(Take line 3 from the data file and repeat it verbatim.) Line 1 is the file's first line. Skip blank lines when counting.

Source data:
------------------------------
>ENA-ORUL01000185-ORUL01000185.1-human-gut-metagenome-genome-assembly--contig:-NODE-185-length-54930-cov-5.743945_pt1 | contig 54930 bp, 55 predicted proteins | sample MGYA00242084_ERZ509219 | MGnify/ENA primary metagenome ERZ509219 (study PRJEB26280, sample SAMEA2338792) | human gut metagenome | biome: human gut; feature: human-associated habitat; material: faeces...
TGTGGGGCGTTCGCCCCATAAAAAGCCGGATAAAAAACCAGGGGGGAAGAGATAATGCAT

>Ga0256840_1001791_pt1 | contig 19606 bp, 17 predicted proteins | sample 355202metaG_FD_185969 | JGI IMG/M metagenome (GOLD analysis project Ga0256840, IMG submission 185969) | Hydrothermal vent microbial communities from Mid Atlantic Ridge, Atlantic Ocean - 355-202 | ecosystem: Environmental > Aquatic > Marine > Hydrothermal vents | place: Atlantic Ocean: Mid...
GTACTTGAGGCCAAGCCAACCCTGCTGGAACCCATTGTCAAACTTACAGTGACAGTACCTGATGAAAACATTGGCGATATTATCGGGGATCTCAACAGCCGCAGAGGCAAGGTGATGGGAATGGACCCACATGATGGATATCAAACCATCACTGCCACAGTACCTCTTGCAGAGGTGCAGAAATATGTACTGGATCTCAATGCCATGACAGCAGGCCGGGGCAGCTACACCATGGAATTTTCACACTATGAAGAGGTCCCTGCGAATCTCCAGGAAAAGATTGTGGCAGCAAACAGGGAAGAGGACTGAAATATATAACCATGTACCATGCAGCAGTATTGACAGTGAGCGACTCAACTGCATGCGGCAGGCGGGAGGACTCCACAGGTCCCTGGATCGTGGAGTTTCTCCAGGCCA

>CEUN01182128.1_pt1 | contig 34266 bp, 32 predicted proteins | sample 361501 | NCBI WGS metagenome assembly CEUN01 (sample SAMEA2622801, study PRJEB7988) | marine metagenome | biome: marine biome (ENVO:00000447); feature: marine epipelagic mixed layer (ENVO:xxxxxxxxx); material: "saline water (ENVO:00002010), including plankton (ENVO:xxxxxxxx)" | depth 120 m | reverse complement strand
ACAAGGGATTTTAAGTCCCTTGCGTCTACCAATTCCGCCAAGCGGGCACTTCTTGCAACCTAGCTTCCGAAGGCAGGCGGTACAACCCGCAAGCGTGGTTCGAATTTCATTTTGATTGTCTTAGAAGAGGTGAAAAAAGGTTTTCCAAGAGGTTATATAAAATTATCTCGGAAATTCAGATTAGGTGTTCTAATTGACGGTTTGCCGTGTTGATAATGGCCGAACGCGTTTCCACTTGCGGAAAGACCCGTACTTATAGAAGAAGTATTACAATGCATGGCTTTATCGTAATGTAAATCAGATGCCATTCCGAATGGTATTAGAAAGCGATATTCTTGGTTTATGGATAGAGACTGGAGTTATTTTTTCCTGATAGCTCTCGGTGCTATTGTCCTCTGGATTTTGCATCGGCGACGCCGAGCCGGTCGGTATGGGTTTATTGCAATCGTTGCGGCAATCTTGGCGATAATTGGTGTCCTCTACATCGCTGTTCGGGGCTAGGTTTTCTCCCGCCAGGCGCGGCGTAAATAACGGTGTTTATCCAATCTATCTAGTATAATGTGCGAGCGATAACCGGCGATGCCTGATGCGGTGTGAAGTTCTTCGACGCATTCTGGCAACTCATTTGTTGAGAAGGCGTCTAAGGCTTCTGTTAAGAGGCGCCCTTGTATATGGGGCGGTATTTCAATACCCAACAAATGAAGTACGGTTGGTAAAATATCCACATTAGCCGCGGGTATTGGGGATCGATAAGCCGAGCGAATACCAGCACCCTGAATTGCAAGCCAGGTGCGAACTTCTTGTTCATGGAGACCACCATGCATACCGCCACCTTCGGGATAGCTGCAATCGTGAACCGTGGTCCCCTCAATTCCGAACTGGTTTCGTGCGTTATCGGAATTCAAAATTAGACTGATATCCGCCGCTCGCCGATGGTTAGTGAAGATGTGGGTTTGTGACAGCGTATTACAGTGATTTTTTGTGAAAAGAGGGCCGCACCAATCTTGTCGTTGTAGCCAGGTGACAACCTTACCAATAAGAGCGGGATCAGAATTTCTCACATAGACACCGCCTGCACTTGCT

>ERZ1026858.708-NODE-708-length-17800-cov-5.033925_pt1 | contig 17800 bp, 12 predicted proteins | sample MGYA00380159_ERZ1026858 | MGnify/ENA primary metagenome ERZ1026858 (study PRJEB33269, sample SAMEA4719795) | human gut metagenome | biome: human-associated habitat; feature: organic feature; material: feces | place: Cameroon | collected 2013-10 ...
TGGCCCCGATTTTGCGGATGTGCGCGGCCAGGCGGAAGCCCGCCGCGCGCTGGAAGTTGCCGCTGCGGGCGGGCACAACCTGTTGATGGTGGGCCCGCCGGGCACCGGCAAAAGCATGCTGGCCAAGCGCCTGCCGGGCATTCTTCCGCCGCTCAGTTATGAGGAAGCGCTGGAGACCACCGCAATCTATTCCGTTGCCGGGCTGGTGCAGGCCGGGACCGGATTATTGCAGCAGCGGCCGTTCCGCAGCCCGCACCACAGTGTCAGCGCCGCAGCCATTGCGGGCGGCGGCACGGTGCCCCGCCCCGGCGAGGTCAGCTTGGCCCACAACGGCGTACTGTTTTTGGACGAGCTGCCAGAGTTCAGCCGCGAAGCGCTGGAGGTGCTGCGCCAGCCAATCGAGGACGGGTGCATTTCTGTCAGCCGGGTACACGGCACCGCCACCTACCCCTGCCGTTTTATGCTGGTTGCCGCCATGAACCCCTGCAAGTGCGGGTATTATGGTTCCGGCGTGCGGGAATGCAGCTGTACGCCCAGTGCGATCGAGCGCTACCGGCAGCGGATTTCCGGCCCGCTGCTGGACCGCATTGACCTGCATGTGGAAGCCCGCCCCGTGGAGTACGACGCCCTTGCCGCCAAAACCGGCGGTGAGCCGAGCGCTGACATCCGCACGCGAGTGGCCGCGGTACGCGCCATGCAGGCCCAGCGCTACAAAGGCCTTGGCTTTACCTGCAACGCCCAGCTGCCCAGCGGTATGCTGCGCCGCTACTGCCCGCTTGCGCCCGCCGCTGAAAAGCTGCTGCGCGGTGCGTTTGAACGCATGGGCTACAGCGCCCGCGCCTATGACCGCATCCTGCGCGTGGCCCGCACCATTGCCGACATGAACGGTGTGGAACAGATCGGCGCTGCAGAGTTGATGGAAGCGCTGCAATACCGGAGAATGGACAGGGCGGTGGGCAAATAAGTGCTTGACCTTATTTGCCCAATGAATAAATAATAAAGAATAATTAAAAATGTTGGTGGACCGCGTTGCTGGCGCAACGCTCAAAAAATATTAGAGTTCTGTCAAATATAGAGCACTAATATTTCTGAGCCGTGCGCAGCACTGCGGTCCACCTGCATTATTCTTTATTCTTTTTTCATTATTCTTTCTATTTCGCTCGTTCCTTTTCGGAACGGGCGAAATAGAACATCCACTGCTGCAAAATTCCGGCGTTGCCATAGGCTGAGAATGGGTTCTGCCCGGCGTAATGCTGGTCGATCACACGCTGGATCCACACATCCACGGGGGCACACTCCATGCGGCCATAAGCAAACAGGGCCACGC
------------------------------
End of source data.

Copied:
>Ga0256840_1001791_pt1 | contig 19606 bp, 17 predicted proteins | sample 355202metaG_FD_185969 | JGI IMG/M metagenome (GOLD analysis project Ga0256840, IMG submission 185969) | Hydrothermal vent microbial communities from Mid Atlantic Ridge, Atlantic Ocean - 355-202 | ecosystem: Environmental > Aquatic > Marine > Hydrothermal vents | place: Atlantic Ocean: Mid...